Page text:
The Many “Taro Shoots” of my Genealogy

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Luana Alapa: Trustee Molokaʻi and Lanaʻi

We honored our mothers in May and I was inspired to learn about my makuahine’s genealogy. As I poured over the familial lines, I realized I have an incredible ancestral foundation that led my momma to say, “you belong here in Molokaʻi.”

Hawaiian genealogies were memorized at an early age and were passed down orally through the generations. The highest ranking aliʻi could trace their lineage directly back to the beginning of the universe. In the culture, names are bestowed upon a person to honor inoa kūpuna (ancestral names), inoa hoʻomanaʻo (names to remember an event or to honor a chief), and inoa ʻāina (place names) www.papahanaumokuakea.gov/heritage/kapainoa.html.

Our names connect us to the past, the here and now, and the future.

The word ʻohana comes from the word ʻoha, or corm of the taro plant. My genealogy is no exception with many, many “taro shoots.” It includes the Ron Davis ʻohana who we met at the Molokaʻi bakery. There was instant affection, warmth and a willingness to support momma’s daughter in her role as OHA trustee. He said, “I want to help you, daughter.”

My mother, Kauana Kanahele (Pukahi), is daughter to Clinton Kanahele and Agnes Sanford Kanahele. Isaac Davis, who was a leading and trusted advisor to Kamehameha the Great, along with Captain Alexander Adams who was also a great friend and advisor to Kamehameha, are in my mother’s lineage.

We are ʻohana to the Meyers through Agnes Sanford ( Kanahele) who was a cousin to them. Agnes’ island of choice was Molokaʻi where she spent many of her summers and vacations. Agnes and Clinton Kanahele’s marriage union bore seven children, including my mother. Tutu Agnes was so drawn to Molokaʻi that she would also spend two weeks at the home of her Meyer cousins to wean each of her children.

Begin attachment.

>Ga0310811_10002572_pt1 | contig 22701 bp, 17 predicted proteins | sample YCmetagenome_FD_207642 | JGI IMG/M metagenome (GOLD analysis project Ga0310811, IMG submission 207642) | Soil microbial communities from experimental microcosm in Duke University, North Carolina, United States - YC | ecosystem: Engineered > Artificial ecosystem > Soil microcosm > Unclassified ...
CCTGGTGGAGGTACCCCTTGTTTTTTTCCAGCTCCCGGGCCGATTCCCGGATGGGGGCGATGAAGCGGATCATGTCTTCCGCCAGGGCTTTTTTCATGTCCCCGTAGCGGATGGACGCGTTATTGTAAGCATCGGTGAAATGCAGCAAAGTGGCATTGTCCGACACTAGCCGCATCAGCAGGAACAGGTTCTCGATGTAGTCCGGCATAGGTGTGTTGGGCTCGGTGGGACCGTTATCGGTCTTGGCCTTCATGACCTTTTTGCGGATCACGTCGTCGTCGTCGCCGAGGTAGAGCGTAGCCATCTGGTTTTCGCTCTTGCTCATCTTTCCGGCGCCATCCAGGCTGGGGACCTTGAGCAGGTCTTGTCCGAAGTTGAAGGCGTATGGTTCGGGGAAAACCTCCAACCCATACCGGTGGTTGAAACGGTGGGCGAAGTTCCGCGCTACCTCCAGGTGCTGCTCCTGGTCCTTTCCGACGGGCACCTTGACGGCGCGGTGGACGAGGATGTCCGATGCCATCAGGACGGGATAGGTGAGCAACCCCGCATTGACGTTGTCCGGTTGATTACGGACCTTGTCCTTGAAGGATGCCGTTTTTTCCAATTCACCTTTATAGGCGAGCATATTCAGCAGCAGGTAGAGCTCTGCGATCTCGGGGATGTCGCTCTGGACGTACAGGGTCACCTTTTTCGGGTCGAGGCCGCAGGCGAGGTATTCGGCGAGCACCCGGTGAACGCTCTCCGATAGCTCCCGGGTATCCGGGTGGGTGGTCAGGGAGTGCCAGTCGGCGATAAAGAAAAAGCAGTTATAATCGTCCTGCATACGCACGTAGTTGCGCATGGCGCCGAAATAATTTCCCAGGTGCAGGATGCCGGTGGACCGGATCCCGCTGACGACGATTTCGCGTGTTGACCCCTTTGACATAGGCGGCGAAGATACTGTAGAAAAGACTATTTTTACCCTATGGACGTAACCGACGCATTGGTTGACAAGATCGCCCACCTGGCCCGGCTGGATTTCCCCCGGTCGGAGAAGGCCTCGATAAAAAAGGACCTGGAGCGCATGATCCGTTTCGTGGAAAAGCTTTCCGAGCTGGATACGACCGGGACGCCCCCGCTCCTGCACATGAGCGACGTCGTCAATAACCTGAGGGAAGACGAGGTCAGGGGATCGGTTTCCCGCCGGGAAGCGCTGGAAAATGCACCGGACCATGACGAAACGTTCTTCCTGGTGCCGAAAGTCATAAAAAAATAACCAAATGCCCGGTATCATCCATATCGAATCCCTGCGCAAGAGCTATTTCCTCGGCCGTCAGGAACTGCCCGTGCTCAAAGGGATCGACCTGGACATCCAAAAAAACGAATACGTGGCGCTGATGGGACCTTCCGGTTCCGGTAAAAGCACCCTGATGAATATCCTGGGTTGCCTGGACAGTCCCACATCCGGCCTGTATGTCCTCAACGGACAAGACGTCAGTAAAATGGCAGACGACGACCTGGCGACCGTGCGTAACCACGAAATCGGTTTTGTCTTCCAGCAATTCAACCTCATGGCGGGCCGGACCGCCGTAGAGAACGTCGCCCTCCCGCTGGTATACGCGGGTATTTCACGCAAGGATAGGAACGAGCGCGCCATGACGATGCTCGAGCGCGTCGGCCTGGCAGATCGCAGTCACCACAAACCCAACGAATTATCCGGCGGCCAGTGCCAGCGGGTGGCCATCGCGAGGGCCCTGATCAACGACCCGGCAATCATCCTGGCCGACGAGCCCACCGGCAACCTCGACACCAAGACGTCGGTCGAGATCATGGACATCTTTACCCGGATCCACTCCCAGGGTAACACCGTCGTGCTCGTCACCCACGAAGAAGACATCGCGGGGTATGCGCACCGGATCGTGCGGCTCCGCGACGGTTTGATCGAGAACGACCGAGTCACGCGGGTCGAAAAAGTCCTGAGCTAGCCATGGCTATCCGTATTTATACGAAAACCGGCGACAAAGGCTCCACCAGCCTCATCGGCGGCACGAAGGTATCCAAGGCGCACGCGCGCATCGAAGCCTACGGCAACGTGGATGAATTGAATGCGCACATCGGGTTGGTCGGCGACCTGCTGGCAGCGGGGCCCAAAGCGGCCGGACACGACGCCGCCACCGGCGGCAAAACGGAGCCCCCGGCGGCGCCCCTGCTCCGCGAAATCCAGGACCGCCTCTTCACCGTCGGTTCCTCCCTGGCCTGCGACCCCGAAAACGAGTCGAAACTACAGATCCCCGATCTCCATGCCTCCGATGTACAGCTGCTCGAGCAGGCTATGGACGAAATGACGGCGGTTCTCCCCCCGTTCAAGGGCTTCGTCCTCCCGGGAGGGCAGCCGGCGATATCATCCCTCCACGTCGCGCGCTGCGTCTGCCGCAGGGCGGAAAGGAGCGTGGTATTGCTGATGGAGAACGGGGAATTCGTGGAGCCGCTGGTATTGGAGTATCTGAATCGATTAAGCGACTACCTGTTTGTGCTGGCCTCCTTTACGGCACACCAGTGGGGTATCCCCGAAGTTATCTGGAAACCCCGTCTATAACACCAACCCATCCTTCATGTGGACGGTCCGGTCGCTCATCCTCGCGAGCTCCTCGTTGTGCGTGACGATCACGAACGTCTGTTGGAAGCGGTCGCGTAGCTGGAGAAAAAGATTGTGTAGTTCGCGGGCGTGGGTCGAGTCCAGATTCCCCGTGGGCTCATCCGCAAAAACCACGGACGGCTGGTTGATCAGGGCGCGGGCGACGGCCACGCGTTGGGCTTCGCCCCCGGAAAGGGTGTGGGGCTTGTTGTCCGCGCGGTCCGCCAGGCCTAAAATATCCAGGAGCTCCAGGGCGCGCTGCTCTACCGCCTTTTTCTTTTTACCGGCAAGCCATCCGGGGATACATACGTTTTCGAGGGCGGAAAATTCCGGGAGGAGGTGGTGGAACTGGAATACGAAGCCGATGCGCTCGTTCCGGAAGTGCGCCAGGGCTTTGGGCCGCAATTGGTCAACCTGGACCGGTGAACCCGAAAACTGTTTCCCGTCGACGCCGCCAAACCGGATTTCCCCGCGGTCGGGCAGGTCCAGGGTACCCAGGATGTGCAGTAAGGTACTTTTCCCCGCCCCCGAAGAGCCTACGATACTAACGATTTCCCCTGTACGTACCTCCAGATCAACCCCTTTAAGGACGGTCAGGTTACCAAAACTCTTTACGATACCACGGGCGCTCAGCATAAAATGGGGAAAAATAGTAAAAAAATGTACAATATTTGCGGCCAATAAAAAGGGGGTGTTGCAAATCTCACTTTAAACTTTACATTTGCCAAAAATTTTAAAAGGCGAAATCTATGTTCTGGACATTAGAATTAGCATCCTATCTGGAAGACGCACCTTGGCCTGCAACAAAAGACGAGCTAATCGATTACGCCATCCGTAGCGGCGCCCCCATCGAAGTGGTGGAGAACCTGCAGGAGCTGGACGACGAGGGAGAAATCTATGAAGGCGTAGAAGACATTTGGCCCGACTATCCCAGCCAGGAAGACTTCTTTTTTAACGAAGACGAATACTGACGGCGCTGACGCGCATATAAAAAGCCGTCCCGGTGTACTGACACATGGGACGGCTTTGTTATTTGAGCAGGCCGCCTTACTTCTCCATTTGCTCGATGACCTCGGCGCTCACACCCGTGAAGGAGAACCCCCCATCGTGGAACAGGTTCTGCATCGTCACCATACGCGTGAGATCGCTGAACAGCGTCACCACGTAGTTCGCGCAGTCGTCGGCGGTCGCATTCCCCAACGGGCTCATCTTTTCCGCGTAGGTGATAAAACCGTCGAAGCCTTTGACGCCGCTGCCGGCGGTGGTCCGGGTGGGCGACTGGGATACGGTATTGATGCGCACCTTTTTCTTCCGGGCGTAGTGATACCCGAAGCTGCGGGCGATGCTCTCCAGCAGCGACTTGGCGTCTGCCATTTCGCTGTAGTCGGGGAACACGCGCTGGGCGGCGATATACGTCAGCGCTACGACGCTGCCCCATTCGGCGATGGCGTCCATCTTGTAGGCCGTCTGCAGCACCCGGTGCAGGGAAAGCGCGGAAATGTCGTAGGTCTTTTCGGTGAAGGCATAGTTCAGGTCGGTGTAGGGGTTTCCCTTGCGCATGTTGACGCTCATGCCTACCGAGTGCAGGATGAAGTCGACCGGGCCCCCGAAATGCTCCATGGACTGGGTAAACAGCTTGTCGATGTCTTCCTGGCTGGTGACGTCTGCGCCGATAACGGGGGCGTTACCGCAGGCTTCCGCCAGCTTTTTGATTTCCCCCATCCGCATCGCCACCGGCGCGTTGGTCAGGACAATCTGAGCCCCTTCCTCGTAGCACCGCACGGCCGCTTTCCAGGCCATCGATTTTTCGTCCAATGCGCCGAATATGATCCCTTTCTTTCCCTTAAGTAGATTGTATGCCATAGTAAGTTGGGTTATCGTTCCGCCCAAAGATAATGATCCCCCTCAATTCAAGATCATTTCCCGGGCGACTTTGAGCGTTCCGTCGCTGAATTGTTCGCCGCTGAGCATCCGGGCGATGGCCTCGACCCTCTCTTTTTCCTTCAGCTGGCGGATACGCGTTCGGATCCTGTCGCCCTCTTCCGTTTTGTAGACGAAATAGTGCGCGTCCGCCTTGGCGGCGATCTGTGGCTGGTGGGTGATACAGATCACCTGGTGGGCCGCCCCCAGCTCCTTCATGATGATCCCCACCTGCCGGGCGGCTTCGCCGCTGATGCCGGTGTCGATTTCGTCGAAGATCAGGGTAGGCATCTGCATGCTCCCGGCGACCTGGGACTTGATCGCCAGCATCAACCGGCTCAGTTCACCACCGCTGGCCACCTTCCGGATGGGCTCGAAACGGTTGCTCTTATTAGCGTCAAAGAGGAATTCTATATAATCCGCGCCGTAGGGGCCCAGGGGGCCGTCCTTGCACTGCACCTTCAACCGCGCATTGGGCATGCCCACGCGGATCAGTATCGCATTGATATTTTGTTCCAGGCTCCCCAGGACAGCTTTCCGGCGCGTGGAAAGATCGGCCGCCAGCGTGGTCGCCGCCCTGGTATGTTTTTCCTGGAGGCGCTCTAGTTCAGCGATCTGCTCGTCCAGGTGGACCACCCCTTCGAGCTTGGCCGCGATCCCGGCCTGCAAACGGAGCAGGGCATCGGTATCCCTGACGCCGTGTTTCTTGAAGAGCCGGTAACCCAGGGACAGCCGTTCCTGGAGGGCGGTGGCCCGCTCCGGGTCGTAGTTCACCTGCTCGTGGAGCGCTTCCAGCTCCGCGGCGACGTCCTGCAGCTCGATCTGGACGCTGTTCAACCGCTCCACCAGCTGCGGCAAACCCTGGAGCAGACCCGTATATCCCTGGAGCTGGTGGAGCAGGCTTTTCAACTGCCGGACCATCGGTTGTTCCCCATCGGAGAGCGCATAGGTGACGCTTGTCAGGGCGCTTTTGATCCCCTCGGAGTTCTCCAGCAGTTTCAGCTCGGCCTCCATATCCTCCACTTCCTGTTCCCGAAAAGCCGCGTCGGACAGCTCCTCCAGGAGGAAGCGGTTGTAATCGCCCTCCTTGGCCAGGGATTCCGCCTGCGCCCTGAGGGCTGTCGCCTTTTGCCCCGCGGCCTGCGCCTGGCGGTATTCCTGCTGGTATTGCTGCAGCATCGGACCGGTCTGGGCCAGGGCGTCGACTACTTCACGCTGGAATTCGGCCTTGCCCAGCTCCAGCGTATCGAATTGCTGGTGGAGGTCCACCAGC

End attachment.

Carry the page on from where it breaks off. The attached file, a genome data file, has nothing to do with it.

While I have always valued open and non-judgmental communication, my genealogical connection to Molokaʻi underscores that as ʻohana, we must uphold aloha, free communication, shared involvement and responsibility.

In that spirit, I want to encourage you to come forward as ʻohana to participate in the upcoming OHA Board of Trustees meetings on Molokaʻi. I want and need your manaʻo.

Our theme is “Back to the ʻĀina” and the Community Meeting is scheduled for July 18 at 6:30 p.m., while the Board Meeting is scheduled for July 19 at 10:00 a.m. Both meetings will be held at the Lanikeha Community Center.

Photo: Trustee Alapa with Lane Kamakana
Trustee Alapa (left) with Lane Kamakana, who received a $1500 Raina Dudoit College Scholarship. The scholarship presentation was made at the Molokaʻi Paniolo Heritage Rodeo. – Photo: Courtesy

Out and about. June was a fun time for me on the island. I attended the Kamehameha Day parade and the Molokaʻi Paniolo Heritage Rodeo.

Ke Akua blessed us when I was able to raise $3,000 in scholarship money to contribute to the Raina Dudoit Scholarship fund. This is for high school seniors who are considering study in agriculture, animal husbandry and so forth. We need to educate our keiki who can return to solve such things as our deer problem!

Celebrate! A belated Hauʻoli Lā Makuakāne to the fathers who are with us today and to the special memories of the fathers who are with the ancestors.